At the moment to me the AVR seems to be a very complex chip as things just do not seem to work ;)

A long long time ago I have set things up such that I could use one set of files for all AVRs I was playing with. In the end that never came of the ground. that is why I have put a number of things in macro defines. I now am slowly pulling things apart again making separate files for each AVR again.

with respect to this ADC problem I know I have had multiple channels working so it must be some simple thing that does not work as I expect.

with respect to adding comments. As I am not dealing with this on a daily basis I have added a lot of comments just to make sure for myself that after a couple of months I would still understand why I have done what. I think to people who are doing this on a daily basis that looks over done and can be done simpler, but as it might be that I am working on it tonight and then 2 weeks have other tings I tend to spend then a lot of time spitting through the code finding out again what I have done .

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Yes I already saw that overly complex looking macro - I didn't care to try and decode what it's doing so I still don't know. Personally when I want a mask I write something like:

#define MASK (0xF8)

and know this will clear the bottom 3 bits or

#define MASK (0xB7)

and know this will clear bits 6 and 3 or whatever.

I suppose if the MUXn bits were not adjacent there'd be an argument for building the mask from the individual bits.

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ok, been busy for a while finding the problem, but it turned out to be a hardware problem. I had added a RC filter on a line and that caused the sensor (LM35) to oscillate removing the Capa was enough to get good stable readings. Now I can start re-building my code to using interrupts.
Glad this did not turn out a FW issue or I probably would have gone mad.... atleast, that is what I hope now as I started from scratch with just a very basic basic few lines of code that will set channel do conversion and wait for result and then dump that directly to the LCD

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after writing this could not resist and build back the original stuff, although a lot less, there still seems to be a offset in read-out when using the interrupt stuff compared to just set channel and wait for it to be done, then set next channel and wait again.
so this is not entirely done...

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Surely your ISR(ADC_vect) will read the current ADCW and store it in a global location. Then set the ADMUX for the next channel, and start another conversion.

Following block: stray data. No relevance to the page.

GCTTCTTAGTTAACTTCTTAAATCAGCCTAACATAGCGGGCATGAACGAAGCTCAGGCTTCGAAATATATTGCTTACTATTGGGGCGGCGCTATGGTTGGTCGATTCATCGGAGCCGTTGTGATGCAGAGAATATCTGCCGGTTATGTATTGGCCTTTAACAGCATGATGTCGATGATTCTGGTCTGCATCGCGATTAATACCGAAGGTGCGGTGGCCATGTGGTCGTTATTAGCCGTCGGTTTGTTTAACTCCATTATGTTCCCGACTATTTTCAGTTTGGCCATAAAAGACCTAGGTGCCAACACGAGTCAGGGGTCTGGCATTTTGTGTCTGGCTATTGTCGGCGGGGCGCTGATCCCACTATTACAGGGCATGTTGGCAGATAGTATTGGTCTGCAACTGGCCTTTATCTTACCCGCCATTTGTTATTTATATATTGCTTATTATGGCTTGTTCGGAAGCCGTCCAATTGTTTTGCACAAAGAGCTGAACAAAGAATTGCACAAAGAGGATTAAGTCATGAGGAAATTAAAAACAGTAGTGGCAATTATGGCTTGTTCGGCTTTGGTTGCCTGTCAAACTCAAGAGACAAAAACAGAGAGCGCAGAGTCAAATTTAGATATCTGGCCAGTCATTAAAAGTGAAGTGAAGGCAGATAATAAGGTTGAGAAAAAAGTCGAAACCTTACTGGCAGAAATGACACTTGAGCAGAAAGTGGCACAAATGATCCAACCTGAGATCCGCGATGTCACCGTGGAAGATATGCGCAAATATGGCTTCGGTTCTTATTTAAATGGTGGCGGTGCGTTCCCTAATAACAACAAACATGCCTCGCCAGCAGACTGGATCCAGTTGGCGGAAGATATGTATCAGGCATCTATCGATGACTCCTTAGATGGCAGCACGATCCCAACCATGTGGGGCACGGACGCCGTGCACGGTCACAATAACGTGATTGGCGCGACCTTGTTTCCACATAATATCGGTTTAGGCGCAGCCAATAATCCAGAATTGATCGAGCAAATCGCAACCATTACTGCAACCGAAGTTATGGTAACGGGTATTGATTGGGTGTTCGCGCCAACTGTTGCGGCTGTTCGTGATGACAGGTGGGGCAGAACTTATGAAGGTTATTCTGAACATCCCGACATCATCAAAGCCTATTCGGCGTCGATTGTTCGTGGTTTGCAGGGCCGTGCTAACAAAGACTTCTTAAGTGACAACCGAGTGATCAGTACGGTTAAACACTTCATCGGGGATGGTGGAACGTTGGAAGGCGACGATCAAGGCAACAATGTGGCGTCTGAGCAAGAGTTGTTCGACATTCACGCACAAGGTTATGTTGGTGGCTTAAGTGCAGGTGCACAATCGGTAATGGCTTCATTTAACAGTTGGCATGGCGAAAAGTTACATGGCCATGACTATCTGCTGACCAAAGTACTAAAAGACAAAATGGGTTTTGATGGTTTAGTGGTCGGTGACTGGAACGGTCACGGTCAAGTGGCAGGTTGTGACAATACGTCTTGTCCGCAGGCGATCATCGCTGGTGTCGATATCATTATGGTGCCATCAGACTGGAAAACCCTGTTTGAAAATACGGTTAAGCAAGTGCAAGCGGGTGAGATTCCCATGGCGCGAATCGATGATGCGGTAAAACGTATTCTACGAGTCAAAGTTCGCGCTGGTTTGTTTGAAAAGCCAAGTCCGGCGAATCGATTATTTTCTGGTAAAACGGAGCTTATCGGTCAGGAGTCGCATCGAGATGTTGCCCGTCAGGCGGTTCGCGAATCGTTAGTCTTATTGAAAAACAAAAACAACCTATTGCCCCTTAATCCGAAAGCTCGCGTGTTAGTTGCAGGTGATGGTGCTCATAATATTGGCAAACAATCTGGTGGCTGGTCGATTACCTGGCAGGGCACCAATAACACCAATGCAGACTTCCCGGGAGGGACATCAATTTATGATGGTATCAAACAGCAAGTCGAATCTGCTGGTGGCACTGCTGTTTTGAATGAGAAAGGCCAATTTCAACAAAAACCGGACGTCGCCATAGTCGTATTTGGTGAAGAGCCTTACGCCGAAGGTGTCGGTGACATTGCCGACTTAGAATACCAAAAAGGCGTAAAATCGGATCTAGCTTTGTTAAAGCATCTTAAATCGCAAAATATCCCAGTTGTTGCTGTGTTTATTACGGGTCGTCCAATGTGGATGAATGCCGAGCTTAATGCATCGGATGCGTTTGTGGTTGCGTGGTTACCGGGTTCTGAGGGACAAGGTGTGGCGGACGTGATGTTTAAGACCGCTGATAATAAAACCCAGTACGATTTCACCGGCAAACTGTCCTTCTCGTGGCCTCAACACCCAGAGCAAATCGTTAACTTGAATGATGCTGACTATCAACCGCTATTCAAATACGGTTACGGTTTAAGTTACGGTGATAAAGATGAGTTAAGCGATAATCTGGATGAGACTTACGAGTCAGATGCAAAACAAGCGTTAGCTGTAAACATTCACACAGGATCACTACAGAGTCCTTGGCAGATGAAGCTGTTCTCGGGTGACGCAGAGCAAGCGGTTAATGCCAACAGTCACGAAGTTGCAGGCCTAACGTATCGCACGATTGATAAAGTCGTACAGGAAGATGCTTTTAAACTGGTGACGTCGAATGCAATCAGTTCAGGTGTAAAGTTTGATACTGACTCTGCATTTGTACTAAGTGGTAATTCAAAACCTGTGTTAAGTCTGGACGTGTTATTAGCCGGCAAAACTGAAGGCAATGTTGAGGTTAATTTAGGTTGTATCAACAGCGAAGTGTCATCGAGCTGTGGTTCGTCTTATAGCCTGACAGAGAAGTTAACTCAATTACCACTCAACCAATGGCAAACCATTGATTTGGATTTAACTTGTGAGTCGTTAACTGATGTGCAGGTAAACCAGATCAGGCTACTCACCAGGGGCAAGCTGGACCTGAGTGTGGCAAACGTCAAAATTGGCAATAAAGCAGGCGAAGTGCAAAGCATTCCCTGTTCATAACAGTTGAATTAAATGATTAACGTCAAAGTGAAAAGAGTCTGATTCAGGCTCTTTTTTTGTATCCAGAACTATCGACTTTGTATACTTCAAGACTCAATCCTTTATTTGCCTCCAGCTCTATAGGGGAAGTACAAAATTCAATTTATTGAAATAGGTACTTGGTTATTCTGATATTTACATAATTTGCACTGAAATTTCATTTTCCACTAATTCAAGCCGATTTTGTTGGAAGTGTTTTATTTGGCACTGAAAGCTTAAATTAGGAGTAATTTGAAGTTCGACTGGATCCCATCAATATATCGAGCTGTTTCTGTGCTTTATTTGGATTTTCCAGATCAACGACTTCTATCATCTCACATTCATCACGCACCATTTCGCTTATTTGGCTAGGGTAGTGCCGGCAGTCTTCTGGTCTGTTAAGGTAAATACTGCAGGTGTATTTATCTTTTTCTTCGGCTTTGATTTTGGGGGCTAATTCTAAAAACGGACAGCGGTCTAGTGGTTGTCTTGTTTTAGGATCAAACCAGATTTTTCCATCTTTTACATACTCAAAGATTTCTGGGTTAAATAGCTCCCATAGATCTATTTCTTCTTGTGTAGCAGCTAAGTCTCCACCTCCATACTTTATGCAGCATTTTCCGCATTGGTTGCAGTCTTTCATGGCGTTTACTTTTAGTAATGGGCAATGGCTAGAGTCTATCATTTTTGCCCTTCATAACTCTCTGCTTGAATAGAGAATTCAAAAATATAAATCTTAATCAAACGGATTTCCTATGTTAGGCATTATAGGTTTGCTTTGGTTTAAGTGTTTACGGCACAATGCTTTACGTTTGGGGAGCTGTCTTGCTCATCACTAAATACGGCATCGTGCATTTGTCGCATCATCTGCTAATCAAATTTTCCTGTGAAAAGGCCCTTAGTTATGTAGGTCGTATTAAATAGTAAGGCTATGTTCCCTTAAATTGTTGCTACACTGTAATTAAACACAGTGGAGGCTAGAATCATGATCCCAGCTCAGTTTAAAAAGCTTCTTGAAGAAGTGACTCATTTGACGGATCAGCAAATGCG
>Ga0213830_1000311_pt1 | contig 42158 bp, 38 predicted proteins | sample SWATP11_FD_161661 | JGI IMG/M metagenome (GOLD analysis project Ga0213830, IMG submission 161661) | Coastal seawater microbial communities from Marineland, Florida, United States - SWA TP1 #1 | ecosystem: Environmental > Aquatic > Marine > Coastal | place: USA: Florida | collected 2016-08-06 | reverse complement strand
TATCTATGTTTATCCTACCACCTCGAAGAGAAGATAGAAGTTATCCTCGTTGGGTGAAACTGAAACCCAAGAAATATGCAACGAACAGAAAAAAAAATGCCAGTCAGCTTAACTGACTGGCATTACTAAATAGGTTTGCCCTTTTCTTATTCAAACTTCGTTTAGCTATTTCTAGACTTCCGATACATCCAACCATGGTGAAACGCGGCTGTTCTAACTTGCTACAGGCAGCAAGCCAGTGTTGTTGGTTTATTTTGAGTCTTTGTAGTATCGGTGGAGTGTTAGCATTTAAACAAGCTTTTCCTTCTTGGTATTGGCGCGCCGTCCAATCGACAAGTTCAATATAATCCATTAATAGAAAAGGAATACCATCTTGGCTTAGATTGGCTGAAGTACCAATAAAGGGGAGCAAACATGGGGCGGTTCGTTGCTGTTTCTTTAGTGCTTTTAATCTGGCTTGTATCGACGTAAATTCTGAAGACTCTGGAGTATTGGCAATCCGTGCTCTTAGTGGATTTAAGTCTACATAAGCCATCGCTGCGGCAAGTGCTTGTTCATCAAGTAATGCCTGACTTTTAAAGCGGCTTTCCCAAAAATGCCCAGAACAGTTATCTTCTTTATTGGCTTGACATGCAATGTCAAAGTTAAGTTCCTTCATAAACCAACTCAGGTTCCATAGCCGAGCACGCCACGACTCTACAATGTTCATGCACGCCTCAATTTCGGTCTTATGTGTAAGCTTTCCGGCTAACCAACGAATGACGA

Yes, you may want to arrange your code so that there are a few instructions between changing ADMUX and the ADSC is started.

Equally well, you can use a timer interrupt to change ADC channels.

The last thing that you ever want to do is 'busy-wait' for the whole ADC conversion to complete.

With polling, you busy-wait before reading the 'previous' result, then starting the peripheral for the 'next'.

David.

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David, indirect I now use a timer.
When a 1second timer expires, I start the first conversion and enable interrupts. then when the first conversion is finished I enter the interrupt, there I set the next channel, start the conversion and exit again. when all channels are done I put an event on the que and there I process all measurement results.
when just plain waiting for the conversions to start all read-outs are OK and as expected. but when doing it through interrupts measurements seem to produce different results. In the end yesterday I found out that I had a HW problem, when that was solved the 'wait until finished' code worked. after that I just quickly changed the code back to the old interrupt driven method and the code failed again. But then I did not have time to dig into what happens. Hopefully I have some time this evening and I can sort that problem too. I can not imagine that it should not work, so it probably is something stupid I have done or something that I expect to do something, but instead does something completely different...

regards

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OK, have been doing some more digging.
The problem is always in the first reading. doing 10 reading, the first one is always off. even with channel changing. If I swap measurement channel 1 and 2 the fault switched with it (so again the first measured channel is off)

I changed my interrupt to take 2 measurements on each channel and always discard the first measurement. much like I posted before.

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Quote:

The problem is always in the first reading. doing 10 reading, the first one is always off. even with channel changing.

This, perhaps?:
Quote:
In Free Running mode, always select the channel before starting the first conversion. The channel selection may be changed one ADC clock cycle after writing one to ADSC. However, the simplest method is to wait for the first conversion to complete, and then change the channel selection. Since the next conversion has already started automatically, the next result will reflect the previous channel selection. Subsequent conversions will reflect the new channel selection.

mega168 data sheet, page 250.

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JOhan, is that not only valid when you have enabled external trigger sources through the ADATE bit in the ADCSRA register?

I might be wrong here, but I am under the assumption that I use single conversion mode with the ADC complete interrupt enabled.
what I do (just found that I forgot to copy the code to my memorystick so no code to show) is: